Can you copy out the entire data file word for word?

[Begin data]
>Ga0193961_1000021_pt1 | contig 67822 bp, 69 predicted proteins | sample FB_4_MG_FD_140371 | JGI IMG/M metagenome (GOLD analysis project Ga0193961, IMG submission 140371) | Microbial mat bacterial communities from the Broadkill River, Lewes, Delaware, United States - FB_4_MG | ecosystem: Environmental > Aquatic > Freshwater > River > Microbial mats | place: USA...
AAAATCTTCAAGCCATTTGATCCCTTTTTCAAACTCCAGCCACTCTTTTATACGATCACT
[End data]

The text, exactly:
>Ga0193961_1000021_pt1 | contig 67822 bp, 69 predicted proteins | sample FB_4_MG_FD_140371 | JGI IMG/M metagenome (GOLD analysis project Ga0193961, IMG submission 140371) | Microbial mat bacterial communities from the Broadkill River, Lewes, Delaware, United States - FB_4_MG | ecosystem: Environmental > Aquatic > Freshwater > River > Microbial mats | place: USA...
AAAATCTTCAAGCCATTTGATCCCTTTTTCAAACTCCAGCCACTCTTTTATACGATCACT